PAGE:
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A Rosy Outlook

Tips for Rose Gardeners

I am a plant hoarder. Last year at this time I had 200-plus plants. But this winter after the third or fourth hard freeze, I just got lazy and did not protect my plants. I paid the price, and I lost 90 percent of my collection. The only thing that remained were a few bromeliads, two giant rosemary shrubs and a rose I dug up and brought back from my father’s beloved rose garden. He passed several years ago, and the beautiful red rose that once bloomed in Wisconsin now provides me no end of joy every time one of its buds turns into a glorious bloom.

While dealing with the carnage left from the winter, I decided my new plant consumption would consist only of rosemary and roses. With this decisive direction I began to find out all I could about roses. So I offer a few facts, some planting and care tips and some encouragement to avoid the temptation to plant all those tropicals again.

Rose species have been on the planet for some 35 million years, enduring climate changes and adapting to a range of extreme climatic conditions. One can find roses growing almost in every country in the world. Roses are divided broadly into two categories “old roses” and “modern roses.” Old roses are all those that were cultivated before the late 18th century, and all flowers cultivated after late 18th century are called modern roses.

“Old garden roses, the ones your grandmother grew, don’t require the fertilizing and pesticides that modern roses do,” says Maureen Detweiler, one of the founding members of the New Orleans Old Garden Rose Society. “Modern roses just don’t thrive without a lot of care and spraying. I never use any chemicals. With the old garden roses, I don’t have to.”

When planting a rose choose a site with at least six hours of direct, unfiltered sunlight each day and plant in fertile, neutral soil. Roses like fairly heavy soil with a good mix of clay, sand and silt, as well as lots of organic material.

Roses are not drought-resistant. They need about an inch of water a week. Be sure to mulch your roses with approximately 3 or 4 inches of organic mulch. Another hint: If possible, use a soaker hose. This hose slowly seeps water into the ground directly to the roses’ roots. If you don’t have a soaker be sure to water early in the day and avoid splashing the leaves. It keeps the leaves dry, which helps your roses resist disease.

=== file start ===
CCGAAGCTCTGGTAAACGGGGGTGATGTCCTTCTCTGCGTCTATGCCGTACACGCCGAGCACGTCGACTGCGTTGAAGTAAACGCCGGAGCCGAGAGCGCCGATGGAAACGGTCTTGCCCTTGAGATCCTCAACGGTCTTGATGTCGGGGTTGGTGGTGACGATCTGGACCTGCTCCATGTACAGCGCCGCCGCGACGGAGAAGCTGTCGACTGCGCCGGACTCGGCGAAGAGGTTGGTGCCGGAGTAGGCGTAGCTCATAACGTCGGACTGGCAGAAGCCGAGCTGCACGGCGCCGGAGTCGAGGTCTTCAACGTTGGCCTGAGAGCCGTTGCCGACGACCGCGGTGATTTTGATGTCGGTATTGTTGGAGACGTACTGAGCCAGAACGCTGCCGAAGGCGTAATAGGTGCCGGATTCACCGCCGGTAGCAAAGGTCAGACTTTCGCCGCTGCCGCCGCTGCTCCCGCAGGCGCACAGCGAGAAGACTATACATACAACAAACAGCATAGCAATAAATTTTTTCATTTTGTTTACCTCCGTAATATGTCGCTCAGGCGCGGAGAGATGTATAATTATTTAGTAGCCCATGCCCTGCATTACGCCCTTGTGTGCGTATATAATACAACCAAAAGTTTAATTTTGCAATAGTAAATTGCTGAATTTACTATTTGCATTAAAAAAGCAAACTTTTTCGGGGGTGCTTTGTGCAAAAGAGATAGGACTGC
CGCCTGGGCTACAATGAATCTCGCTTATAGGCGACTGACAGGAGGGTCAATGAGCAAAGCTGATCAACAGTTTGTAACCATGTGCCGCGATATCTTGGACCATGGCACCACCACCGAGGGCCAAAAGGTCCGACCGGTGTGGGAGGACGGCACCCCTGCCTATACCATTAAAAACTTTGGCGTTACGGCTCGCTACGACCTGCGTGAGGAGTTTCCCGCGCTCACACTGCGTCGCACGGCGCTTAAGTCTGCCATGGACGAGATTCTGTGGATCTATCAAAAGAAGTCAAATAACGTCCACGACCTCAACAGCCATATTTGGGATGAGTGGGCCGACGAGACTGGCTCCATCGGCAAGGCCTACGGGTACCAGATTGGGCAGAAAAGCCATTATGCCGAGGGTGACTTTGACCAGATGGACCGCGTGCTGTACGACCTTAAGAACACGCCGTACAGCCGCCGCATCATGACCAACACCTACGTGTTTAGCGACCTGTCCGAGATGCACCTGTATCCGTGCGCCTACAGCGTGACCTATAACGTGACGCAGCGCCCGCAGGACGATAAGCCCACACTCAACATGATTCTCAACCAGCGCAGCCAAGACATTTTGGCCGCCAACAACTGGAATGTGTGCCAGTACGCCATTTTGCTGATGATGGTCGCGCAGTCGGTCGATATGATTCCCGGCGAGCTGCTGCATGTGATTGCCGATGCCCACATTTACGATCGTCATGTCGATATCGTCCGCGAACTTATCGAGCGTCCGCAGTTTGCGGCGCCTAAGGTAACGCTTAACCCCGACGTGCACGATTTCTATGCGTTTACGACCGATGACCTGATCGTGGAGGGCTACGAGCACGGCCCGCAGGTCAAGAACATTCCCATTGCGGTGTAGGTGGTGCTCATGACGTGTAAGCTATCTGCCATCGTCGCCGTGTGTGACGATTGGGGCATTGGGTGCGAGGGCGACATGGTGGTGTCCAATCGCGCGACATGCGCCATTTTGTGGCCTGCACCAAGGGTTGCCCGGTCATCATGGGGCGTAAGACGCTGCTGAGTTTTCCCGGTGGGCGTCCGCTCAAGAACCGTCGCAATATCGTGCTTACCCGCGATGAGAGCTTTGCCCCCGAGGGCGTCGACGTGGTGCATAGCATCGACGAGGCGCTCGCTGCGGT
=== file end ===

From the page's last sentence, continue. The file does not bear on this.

The two diseases to look out for are blackspot and powdery mildew. For more information about growing roses in Louisiana go to LSU AgCenter’s webpage and find “Growing Roses: A Challenge in Louisiana.” This site also has a comprehensive list of the best types of roses to grow in this area. Or if you want old roses contact the New Orleans Old Garden Rose Society at countrysideroses.com.

Be sure to cut off faded blooms or “dead head” throughout the season. This also helps prevent disease and can encourage more blooms. Cut faded rose flowers back to the nearest leaf. Be sure to remove and destroy diseased plant material.

Do not be afraid of pruning. It’s not brain surgery. Prune roses in January or February. Since many “everblooming” roses have an extended bloom period in Louisiana, some varieties may need a second, lighter pruning in late August. In general, cut off damaged or dead branches and thin out the middle of your plant to increase air flow to that area. Prune your plant to about 2 feet from the ground.

You might also consider growing roses in containers. That’s my plan, my yard is shady, my deck is not. Most roses can be grown successfully in containers. Just make sure the container is large enough to provide ample space for the roots, a container no less than 15 inches in diameter will do. Clay containers provide a cooler condition for the roots during hot weather. They will do well for about two years and then will need transplanting. Also remember containers dry out more quickly than soil in the ground.

The single most interesting thing I learned in my rose research is that New Orleans is home to one of the world’s premiere antique rose gardens. A collection in Armstrong Park consists of 175 varieties of roses and is simply stunning with almost year round blooms.

“We have one of finest collection of antique roses in the country,” Leo Watermeier, curator of the antique rose garden says. “These are treasures that we would like to see planted in gardens again.” He often conducts tours of the garden and can be reached at leowatermeier@cox.net.

Roses are a very forgiving plant; even if you have a few problems here and there, they almost always come back to life, they endure. Plus they bring repeated summer blooms and fragrance into one’s life. I think I am probably now well on my way to becoming a rose hoarder.
 

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